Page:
Suggestions for Handling Hazardous Materials

All chemical, including many metals and oxides, pose some degree of danger to the human organism. This may come about by ingestion through the respiratory or digestive tracts or by external contact with the skin or eyes. Basically, the same precautions apply to the metallographic laboratory as to all chemical laboratories, except that certain specific areas are particularly critical. Some significant precautions are:

Clearly label all storage containers.

Dilute concentrated chemicals before disposal and observe all local waste-disposal regulations.

Critical substances (flammable, explosive, toxic, or corrosive) should be stored in approved containers in cool, fireproof, isolated areas.

Caustic materials, such as acids, bases, peroxides, and some salts should be handled only when wearing protective devices such as safety glasses, rubber gloves, and laboratory coats or aprons. Vapors of such materials are often harmful, too. Actual work should be carried out in an effective fume hood with an additional gas mask if evolution of toxic gases and vapors is suspected.

When preparing etchants containing aggresive chemicals such as sulfuric acid, the chemical should always be added to the solvent (water, alcohol, etc.) slowly with gentle stirring. External cooling may also be required if haet evolution is particularly strong.

Volatile, flammable and explosive materials, such as benzone, acetone, ether, perchlorate, nitrate, etc. should not be heated or kept near open flames.

When preparing microsections of toxic materials such as beryllium, and radioactive substances or alloys conrtaining uranium, thorium and plutonium, a glove box or hot cell must be used.

Perchloric acid in concentration exceeding 60 % is highly flammable and explosive. This danger is greatly increased by the presence of organic materials such bismuth, which oxides readily. Avoid the high concentration and heating of these solutions, particularly in electrolytic polishing and etching; never store high-concentration perhloric acid in plastic containers. When mixing perchloric acid and alcohol, highly explosive alkyl perchlorates may form. Perchloric acid should be added slowly under constant stirring. Keep the temperature of the solution below 35 degrees of Celsius and, if necessary, use a coolant bath. Wearing safety glasses is helpful, but working behind a safety shield is preferable.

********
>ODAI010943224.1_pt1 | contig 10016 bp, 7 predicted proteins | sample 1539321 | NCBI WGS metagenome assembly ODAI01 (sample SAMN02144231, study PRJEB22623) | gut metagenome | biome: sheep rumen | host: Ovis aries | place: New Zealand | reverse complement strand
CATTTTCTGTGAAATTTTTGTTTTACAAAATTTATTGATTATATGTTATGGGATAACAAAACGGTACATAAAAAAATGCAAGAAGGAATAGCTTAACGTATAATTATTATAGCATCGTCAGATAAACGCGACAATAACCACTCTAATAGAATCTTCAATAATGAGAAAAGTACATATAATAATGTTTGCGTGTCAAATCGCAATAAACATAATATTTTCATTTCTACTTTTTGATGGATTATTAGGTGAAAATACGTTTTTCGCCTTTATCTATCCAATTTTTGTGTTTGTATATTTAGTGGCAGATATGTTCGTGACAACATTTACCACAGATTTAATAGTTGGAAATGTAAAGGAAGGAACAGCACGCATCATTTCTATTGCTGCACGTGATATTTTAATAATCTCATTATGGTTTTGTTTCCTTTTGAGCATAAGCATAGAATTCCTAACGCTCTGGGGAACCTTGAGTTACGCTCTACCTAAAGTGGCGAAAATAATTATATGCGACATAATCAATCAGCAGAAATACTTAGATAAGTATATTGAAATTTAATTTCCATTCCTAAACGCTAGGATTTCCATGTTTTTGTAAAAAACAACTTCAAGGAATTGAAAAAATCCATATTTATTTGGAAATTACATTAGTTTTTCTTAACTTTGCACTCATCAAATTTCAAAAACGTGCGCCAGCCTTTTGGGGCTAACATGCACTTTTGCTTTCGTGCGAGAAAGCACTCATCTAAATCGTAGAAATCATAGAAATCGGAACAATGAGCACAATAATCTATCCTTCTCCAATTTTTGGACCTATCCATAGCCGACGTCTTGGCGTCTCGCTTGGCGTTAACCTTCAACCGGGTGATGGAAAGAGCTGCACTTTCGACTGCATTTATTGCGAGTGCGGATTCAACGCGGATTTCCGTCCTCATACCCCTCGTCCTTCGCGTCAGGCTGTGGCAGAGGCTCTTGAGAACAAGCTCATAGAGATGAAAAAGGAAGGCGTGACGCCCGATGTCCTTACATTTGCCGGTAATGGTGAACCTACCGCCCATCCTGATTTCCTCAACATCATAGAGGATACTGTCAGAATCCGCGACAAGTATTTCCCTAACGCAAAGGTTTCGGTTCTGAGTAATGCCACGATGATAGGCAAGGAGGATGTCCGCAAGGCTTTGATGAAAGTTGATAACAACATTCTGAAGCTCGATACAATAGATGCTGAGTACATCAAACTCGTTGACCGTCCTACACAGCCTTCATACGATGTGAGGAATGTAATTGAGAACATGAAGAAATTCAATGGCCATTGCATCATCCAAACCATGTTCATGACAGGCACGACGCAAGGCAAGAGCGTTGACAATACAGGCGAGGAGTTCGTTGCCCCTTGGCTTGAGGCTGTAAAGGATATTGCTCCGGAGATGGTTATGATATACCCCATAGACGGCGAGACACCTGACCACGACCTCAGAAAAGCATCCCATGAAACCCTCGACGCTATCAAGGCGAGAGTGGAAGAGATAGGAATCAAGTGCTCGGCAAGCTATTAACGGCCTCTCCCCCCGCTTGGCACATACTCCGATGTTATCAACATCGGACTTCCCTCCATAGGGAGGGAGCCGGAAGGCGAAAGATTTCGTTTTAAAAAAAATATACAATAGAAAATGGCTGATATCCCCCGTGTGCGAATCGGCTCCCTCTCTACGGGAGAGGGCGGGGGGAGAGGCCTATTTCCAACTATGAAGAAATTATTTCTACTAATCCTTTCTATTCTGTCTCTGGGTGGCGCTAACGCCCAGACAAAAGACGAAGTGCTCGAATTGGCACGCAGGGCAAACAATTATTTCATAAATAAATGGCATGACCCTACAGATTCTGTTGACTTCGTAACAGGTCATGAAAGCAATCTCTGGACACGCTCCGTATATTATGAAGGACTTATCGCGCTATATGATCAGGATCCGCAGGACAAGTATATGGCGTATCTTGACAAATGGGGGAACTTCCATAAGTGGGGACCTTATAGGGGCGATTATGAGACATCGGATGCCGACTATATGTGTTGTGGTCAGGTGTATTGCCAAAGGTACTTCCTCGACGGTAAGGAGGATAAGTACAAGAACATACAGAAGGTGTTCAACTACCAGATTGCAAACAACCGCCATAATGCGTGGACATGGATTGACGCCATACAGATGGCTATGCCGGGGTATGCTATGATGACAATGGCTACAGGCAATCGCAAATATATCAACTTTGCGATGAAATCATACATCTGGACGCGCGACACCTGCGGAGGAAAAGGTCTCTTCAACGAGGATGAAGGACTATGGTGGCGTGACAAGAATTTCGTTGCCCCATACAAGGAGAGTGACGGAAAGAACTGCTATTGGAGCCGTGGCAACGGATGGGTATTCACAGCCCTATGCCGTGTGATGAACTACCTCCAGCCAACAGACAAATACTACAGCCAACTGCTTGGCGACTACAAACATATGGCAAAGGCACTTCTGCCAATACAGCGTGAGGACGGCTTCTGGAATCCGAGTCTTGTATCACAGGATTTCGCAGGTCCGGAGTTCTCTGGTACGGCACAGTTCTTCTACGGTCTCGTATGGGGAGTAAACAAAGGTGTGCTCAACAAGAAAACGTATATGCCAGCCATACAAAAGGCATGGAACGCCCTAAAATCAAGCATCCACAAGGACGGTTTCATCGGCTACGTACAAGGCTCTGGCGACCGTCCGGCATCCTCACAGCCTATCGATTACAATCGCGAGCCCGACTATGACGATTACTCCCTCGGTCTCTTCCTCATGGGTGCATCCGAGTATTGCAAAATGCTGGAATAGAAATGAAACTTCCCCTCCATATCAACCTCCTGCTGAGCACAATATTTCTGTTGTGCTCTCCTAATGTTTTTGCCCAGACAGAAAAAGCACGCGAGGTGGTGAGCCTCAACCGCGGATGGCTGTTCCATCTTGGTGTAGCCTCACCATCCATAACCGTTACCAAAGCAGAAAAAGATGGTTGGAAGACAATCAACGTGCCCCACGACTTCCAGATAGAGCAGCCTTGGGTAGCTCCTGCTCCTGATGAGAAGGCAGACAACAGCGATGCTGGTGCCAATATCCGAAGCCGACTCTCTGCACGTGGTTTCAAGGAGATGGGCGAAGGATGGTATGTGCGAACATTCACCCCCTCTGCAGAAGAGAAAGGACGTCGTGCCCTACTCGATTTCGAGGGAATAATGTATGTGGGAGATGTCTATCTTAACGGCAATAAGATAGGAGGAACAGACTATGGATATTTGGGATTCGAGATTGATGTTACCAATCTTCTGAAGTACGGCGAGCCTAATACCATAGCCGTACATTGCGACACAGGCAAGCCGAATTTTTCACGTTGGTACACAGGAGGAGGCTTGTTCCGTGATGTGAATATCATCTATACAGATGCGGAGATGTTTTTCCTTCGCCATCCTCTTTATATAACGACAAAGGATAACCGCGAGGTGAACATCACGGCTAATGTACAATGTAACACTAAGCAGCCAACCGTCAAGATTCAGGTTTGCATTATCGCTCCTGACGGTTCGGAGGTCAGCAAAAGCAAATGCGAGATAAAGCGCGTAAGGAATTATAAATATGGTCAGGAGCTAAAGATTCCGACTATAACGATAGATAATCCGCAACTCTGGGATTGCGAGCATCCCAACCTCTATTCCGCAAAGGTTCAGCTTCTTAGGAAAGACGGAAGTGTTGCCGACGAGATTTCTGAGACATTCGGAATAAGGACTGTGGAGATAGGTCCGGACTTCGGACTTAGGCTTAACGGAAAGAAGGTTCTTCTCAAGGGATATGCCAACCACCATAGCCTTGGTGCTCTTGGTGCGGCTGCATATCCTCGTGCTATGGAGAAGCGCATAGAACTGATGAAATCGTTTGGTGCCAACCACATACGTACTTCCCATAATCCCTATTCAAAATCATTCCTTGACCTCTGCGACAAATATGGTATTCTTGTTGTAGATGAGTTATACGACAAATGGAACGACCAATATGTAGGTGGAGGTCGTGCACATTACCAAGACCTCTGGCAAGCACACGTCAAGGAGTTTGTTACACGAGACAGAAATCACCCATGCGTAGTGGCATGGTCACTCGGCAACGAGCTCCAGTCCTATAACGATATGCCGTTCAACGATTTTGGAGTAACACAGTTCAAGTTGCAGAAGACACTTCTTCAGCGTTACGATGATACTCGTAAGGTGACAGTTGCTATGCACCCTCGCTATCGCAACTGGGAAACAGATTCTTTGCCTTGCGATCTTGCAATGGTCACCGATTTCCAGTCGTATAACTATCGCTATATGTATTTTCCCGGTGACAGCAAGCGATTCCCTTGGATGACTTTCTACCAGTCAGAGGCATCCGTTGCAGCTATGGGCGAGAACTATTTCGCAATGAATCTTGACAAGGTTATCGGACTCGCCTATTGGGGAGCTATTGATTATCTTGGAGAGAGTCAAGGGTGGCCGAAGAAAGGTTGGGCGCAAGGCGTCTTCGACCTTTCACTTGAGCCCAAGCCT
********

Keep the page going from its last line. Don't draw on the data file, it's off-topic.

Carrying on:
Mixtures of alcohol and hydrochloric acid can react in various ways to produce aldehydes, fatty acids, explosive nitrogen compounds, etc. The tendency toward explosion increases with increasing molecule size. Hydrochloric acid content should not exceed 5 % in ethanol or 35 % in methanol. These mixtures should not be stored.

Mixtures of alcohol and phosphoric acid can result in the formation of esters, some of which are potent nerve poisons. If absorbed through the skin or inhaled, serve personal damage may result.

Mixtures of methanol and sulfuric acid may form dimethylene sulfate, an odorless, tasteless compound that may be fatal if absorbed in sufficient quantities into skin or respiratory tract. Even gas masks do not offer adequate protection. Sulfates of their higher alcohols, however, are not potentially dangerous poisons.

Mixtures of chromium (VI) oxide and organic materials are explosive. Mix with care and do not store.

Lead and lead salts are highly toxic, and the damage produced is cumulative. Care is also recommended when handling cadmium, thallium, nickel, mercury and other heavy metals.

All cyanide compounds (CN) are highly dangerous becaouse hydrocyanic acid (HCN) may easily form. They are fast-acting poisons taht can cause death, even in relatively low concentrations.

Hydrofluoric acid is a very strong skin and respiratory poison that is hard to control. It should be handled with extreme care, because sores resulting from its attack on skin do not heal readily. Hydrofluoric acid also attack glass, and fumes from specimen etched in HF solution could easily damage front element of microscope lenses. Specimen should be rinsed throughly and some cases placed in a vacuum desiccator for one or two hours before examination.

Picric acid anhydride is an explosive.

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